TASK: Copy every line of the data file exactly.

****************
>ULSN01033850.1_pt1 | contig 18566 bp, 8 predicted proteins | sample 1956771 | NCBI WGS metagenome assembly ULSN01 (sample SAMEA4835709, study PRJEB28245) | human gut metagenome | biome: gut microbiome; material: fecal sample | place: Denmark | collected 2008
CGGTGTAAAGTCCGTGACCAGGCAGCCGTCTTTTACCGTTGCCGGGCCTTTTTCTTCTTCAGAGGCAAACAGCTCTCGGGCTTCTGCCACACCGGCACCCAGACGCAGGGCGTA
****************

>ULSN01033850.1_pt1 | contig 18566 bp, 8 predicted proteins | sample 1956771 | NCBI WGS metagenome assembly ULSN01 (sample SAMEA4835709, study PRJEB28245) | human gut metagenome | biome: gut microbiome; material: fecal sample | place: Denmark | collected 2008
CGGTGTAAAGTCCGTGACCAGGCAGCCGTCTTTTACCGTTGCCGGGCCTTTTTCTTCTTCAGAGGCAAACAGCTCTCGGGCTTCTGCCACACCGGCACCCAGACGCAGGGCGTA